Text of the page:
According to a Good Food Institute study, GenZ is almost twice as likely to embrace meat alternatives for reasons related to social and environmental awareness, even prior to the pandemic. That's because this group wants food choices that reflect their values around food justice, equity, and animal welfare.
Largely, the interest in protein alternatives has been plant-based foods. However, factors directly related to COVID-19 may accelerate consumer interest in the scaling up of cell-grown products, according to Liz Specht, the associate director of science and technology at The Good Food Institute. The latter is a nonprofit organization that supports scientists, investors, and entrepreneurs working to develop food alternatives to conventional animal products.
While lab-grown food isn't ready yet to definitively crisis-proof the food supply chain, experts say it offers promise.
Matching Supply and Demand
Companies developing cell-grown meat claim it can take as few as two months to develop a cell into an edible product, according to Anthony Chow, CFA at Agronomics Limited, an investment company focused on meat alternatives. Tissue is taken from an animal and placed in a culture that contains nutrients and proteins the cells need to grow and expand. He cites a Good Food Institute report that claims a 2.5-millimeter sample can grow three and a half tons of meat in 40 days, allowing for exponential growth when needed.
In traditional agriculture models, it takes at least three months to raise chicken, six to nine months for pigs, and 18 months for cattle. To keep enough maturing animals in the pipeline, farms must plan the number of animals to raise months -- even years -- in advance. Lab-grown meat advocates say that because cultured meat supplies can be flexible, it theoretically allows for scaling up or down in significantly less time.
"Supply and demand has drastically changed in some way around the world and cultivated meat processing would be able to adapt much quicker than conventional farming," Chow said.
Lab-grown meat may provide an eventual solution, but not in the immediate future, said Paul Mozdziak, a professor of physiology at North Carolina State University who researches animal cell culture techniques, transgenic animal production, and muscle biology.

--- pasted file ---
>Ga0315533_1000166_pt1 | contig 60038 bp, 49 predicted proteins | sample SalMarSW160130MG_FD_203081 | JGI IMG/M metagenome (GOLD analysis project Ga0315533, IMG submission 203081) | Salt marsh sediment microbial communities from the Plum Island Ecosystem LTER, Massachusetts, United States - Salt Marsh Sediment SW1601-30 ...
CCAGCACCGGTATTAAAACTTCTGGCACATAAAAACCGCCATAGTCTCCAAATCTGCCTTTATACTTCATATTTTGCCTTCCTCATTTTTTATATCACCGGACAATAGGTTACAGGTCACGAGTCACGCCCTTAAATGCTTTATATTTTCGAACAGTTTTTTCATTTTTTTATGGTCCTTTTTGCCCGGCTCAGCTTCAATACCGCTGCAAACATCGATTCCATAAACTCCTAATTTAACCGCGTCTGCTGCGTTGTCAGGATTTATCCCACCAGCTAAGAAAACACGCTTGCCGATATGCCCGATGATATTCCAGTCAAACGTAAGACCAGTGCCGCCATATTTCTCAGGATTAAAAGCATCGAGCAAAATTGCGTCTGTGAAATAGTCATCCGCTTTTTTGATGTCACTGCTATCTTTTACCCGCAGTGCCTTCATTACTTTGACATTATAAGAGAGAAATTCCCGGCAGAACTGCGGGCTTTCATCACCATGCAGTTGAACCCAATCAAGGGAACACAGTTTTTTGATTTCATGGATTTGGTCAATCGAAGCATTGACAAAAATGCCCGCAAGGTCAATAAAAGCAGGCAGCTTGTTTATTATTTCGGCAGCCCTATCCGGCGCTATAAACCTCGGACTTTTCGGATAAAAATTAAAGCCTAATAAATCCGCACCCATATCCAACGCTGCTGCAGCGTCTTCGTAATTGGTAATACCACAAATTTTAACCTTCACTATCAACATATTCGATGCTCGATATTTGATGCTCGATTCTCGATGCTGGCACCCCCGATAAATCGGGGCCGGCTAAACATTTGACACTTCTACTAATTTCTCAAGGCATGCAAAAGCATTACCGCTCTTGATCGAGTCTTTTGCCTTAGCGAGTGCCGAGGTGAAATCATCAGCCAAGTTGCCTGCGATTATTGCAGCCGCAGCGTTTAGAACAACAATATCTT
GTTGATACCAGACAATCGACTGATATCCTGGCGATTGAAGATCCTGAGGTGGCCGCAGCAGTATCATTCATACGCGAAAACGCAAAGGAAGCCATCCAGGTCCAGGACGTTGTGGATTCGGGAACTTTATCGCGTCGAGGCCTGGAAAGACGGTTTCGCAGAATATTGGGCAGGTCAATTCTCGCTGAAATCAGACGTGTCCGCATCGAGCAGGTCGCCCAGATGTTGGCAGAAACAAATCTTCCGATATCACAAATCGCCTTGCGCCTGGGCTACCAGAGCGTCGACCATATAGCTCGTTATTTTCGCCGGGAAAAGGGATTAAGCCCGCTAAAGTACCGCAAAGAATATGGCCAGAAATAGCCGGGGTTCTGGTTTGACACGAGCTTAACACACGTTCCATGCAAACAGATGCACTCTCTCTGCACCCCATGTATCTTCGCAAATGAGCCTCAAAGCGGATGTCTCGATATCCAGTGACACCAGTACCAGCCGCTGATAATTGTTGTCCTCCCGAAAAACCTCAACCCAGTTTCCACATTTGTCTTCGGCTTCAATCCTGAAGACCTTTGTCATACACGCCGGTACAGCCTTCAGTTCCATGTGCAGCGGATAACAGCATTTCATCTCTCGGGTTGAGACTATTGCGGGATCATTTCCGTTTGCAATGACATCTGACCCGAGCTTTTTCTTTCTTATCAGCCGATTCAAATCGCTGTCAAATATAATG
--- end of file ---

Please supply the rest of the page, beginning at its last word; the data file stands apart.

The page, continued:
"The challenge is in culture media," he said. "It's going to take some innovation to get the cells to grow at quantities that are going to be similar to what you can get from an animal. These are questions that everybody in the space is working on."
Chow says some of the most advanced cultured meat companies, such as BlueNal, anticipate introducing products to the market midway through next year. However, he thinks COVID-19 has slowed the process. Once introduced, they will be at a premium price, most likely available at restaurants before they hit grocery store shelves.
"I think in five years' time it will be in a different place," he said. "I don't think that this will have relevance for this pandemic, but certainly beyond that."
"Plant-based meats may be perceived as 'alternatives' to meat, whereas lab-grown meat is producing the same meat, just in a much more efficient manner, without the environmental implications."
Of course, all the technological solutions in the world won't solve the problem unless people are open-minded about embracing them. At least for now, a lab-grown burger or bluefin tuna might still be too strange for many people, especially in the U.S.
For instance, a 2019 article published by "Frontiers in Sustainable Food Systems" reflects results from a study of 3,030 consumers showing that 29 percent of U.S. customers, 59 percent of Chinese consumers, and 56 percent of Indian consumers were either 'very' or 'extremely likely' to try cultivated meat.
"Lab-grown meat is genuine meat, at the cellular level, and therefore will match conventional meat with regard to its nutritional content and overall sensory experience. It could be argued that plant-based meat will never be able to achieve this," says Laura Turner, who works with Chow at Agronomics Limited. "Plant-based meats may be perceived as 'alternatives' to meat, whereas lab-grown meat is producing the same meat, just in a much more efficient manner, without the environmental implications."
A Solution Beyond This Pandemic
The coronavirus has done more than raise awareness of the fragility of food supply chains. It has also been a wakeup call for consumers and policy makers that it is time to radically rethink our meat, Specht says. Those factors have elevated the profile of lab-grown meat.
"I think the economy is getting a little bit more steam and if I was an investor, I would be getting excited about it," adds Mozdziak.
Beyond crises, Mozdziak explains that as affluence continues to increase globally, meat consumption increases exponentially. Yet farm animals can only grow so quickly and traditional farming won't be able to keep up.
"Even Tyson is saying that by 2050, there's not going to be enough capacity in the animal meat space to meet demand," he notes. "If we don't look at some innovative technologies, how are we going to overcome that?"